Friday, March 25, 2011

A complete muddle

Charles Krauthammer is one of the most intelligent American commentators. This piece on the Libyan imbroglio details the mess from the American point of view. It all looked so good on paper, you see
And as for the United States, who knows what American policy is. Administration officials insist we are not trying to bring down Gaddafi, even as the president insists that he must go. Although on Tuesday Obama did add “unless he changes his approach.” Approach, mind you.

In any case, for Obama, military objectives take a back seat to diplomatic appearances. The president is obsessed with pretending that we are not running the operation — a dismaying expression of Obama’s view that his country is so tainted by its various sins that it lacks the moral legitimacy to . . . what? Save Third World people from massacre?

Obama seems equally obsessed with handing off the lead role. Hand off to whom? NATO? Quarreling amid Turkish resistance (see above), NATO still can’t agree on taking over command of the airstrike campaign, which is what has kept the Libyan rebels alive.

This confusion is purely the result of Obama’s decision to get America into the war and then immediately relinquish American command. Never modest about himself, Obama is supremely modest about his country. America should be merely “one of the partners among many,” he said Monday. No primus inter pares for him. Even the Clinton administration spoke of America as the indispensable nation. And it remains so. Yet at a time when the world is hungry for America to lead — no one has anything near our capabilities, experience and resources — America is led by a man determined that it should not.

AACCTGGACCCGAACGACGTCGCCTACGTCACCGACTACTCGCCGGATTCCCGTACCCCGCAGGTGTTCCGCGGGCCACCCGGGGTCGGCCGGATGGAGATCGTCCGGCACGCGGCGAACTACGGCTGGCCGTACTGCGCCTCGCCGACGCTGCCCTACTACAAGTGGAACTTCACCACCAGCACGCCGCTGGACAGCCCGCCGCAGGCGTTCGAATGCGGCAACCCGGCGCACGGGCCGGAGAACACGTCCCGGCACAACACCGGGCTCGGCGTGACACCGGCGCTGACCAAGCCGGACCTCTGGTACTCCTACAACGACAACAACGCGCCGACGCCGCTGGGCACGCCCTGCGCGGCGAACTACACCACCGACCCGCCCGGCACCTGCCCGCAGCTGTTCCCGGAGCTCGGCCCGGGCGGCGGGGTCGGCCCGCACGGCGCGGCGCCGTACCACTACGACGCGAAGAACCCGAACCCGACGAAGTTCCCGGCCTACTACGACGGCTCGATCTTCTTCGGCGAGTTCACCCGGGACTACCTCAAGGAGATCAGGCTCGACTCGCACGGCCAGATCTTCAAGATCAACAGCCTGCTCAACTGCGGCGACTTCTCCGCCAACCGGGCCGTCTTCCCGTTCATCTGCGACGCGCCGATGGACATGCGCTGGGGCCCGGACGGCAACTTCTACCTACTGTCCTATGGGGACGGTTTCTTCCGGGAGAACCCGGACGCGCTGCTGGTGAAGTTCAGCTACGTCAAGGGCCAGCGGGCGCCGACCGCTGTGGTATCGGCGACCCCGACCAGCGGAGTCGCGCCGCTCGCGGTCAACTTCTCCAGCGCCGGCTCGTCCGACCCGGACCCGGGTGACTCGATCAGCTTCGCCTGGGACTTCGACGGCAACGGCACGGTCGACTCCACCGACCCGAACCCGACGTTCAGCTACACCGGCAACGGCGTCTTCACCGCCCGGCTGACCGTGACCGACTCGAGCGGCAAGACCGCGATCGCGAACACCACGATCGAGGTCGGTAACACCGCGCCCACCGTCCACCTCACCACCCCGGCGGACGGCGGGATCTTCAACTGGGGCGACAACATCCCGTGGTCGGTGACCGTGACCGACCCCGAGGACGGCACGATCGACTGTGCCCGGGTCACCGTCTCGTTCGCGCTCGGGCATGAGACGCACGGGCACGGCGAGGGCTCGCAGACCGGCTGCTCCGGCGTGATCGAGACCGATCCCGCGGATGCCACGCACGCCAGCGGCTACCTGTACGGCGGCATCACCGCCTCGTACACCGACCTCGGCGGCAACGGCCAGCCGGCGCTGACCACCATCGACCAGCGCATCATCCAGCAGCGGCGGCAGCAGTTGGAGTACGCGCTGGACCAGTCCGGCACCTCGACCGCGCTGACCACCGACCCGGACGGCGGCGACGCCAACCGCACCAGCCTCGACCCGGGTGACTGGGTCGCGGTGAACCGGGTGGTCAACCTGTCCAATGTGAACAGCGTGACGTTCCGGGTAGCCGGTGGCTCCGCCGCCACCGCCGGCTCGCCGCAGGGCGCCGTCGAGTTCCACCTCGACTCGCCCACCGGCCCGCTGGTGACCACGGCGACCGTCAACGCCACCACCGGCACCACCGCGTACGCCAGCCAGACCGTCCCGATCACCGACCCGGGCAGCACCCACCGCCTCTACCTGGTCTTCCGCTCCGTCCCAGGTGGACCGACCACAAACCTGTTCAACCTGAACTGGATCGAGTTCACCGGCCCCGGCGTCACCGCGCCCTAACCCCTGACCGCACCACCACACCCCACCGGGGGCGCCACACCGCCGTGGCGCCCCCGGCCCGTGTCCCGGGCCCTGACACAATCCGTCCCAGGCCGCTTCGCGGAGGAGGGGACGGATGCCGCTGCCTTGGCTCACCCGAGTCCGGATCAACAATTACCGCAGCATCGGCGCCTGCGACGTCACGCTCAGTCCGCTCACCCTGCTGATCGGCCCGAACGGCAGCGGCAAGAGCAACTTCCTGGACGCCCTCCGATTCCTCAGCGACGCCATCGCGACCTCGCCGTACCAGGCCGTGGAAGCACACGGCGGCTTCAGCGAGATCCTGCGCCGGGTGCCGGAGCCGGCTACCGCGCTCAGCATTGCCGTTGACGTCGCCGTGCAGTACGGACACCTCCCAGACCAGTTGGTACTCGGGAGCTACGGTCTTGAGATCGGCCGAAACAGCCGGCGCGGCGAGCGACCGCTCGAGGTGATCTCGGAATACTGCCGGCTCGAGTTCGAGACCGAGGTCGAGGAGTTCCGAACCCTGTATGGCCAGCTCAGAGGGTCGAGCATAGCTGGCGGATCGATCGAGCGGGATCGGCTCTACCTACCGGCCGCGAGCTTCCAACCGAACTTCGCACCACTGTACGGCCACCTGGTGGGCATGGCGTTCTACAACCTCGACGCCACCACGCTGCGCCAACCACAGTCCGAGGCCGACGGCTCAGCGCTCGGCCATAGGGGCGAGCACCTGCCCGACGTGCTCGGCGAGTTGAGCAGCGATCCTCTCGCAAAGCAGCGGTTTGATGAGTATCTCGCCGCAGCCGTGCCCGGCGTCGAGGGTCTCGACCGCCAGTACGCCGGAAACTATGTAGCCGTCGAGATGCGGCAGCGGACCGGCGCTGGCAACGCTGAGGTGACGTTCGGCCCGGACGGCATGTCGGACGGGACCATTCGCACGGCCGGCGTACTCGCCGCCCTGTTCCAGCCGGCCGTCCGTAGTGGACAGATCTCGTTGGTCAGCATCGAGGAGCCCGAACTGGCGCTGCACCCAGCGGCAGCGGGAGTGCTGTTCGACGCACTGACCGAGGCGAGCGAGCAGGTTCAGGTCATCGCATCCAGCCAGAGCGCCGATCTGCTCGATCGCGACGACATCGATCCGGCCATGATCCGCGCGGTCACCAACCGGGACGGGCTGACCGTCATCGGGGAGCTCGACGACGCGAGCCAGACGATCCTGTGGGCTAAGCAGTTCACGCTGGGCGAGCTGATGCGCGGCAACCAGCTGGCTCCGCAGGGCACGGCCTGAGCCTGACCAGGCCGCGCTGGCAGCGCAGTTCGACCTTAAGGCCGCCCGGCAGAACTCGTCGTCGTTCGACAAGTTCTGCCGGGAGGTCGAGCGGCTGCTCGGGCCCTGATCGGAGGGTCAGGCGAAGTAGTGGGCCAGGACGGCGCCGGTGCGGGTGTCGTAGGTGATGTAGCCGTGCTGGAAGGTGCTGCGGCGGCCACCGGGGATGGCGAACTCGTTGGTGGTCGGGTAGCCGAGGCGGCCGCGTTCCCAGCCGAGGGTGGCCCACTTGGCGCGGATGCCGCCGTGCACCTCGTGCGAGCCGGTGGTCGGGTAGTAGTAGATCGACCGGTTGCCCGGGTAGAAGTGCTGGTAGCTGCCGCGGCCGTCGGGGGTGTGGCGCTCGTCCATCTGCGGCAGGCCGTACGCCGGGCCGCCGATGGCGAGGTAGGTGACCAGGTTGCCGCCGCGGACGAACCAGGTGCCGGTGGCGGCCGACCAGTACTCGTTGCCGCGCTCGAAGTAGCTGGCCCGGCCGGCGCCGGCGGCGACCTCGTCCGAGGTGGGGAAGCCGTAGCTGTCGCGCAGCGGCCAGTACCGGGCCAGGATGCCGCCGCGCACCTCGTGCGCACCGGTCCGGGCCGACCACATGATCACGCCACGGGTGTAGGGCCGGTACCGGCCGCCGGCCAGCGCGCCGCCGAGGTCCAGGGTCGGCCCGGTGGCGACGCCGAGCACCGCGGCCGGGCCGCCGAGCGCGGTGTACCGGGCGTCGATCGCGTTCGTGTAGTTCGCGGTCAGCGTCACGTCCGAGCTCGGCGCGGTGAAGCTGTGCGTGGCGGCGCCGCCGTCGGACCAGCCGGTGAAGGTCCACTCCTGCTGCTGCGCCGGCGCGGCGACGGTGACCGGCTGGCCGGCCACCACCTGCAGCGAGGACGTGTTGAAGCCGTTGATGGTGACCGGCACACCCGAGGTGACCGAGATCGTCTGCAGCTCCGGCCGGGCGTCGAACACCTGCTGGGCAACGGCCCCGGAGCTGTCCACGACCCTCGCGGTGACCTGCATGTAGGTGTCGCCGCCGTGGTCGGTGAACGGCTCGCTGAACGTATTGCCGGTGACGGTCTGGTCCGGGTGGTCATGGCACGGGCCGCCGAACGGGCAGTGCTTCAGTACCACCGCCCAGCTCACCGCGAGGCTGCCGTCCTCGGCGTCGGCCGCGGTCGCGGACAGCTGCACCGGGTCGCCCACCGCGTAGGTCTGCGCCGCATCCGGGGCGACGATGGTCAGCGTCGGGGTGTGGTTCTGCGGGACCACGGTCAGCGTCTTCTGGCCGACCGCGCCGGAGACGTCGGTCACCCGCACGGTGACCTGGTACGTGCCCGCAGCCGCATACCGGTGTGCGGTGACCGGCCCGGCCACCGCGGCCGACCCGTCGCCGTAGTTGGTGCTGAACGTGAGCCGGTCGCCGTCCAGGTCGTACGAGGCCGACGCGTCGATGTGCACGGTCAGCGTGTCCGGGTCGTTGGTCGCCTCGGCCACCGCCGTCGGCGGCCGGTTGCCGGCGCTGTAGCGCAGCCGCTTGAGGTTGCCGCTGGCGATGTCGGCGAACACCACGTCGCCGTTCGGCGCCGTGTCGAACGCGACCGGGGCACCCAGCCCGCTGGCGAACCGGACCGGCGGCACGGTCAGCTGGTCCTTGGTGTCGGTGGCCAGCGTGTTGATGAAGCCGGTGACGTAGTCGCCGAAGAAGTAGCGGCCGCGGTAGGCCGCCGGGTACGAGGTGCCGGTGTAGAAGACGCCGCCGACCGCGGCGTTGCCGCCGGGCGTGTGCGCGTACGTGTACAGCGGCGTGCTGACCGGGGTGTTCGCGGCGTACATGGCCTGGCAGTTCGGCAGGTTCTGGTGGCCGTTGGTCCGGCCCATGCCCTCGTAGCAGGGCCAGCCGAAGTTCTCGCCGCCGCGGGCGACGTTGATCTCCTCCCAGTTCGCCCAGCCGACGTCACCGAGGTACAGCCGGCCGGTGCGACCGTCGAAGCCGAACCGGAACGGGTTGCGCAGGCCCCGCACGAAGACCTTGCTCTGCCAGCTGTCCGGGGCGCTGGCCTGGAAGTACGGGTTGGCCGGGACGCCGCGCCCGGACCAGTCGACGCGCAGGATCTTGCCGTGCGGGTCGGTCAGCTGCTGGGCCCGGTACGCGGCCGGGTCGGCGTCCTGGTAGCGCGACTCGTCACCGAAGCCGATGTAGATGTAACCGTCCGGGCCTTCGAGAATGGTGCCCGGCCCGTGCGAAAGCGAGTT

A man who dithers over parchment. Who starts a war from which he wants out right away. Good God. If you go to take Vienna, take Vienna. If you’re not prepared to do so, better then to stay home and do nothing.
And what of our own Boy-King and the embarrassments we have for Foreign Secretary and Defence Secretary?


  1. How about this from Malcolm Rifkind

    He is on the Intelligence and Securiy Committee which really fills me with confidence.

  2. As his name is Barack Hussein, what can you expect?

  3. Arming the insurgents may not be such a bad idea. I seem to recall Rifkind was in favour of arms embargo when the Bosnians were fighting to create an independent state that they had voted for in a referendum supervised by the EU. Some lack of logic there. But actual armed intervention on our part is another story altogether. I am not against all armed intervention but there has to be a plan and a reason for it. And an obvious aim. Not this muddle.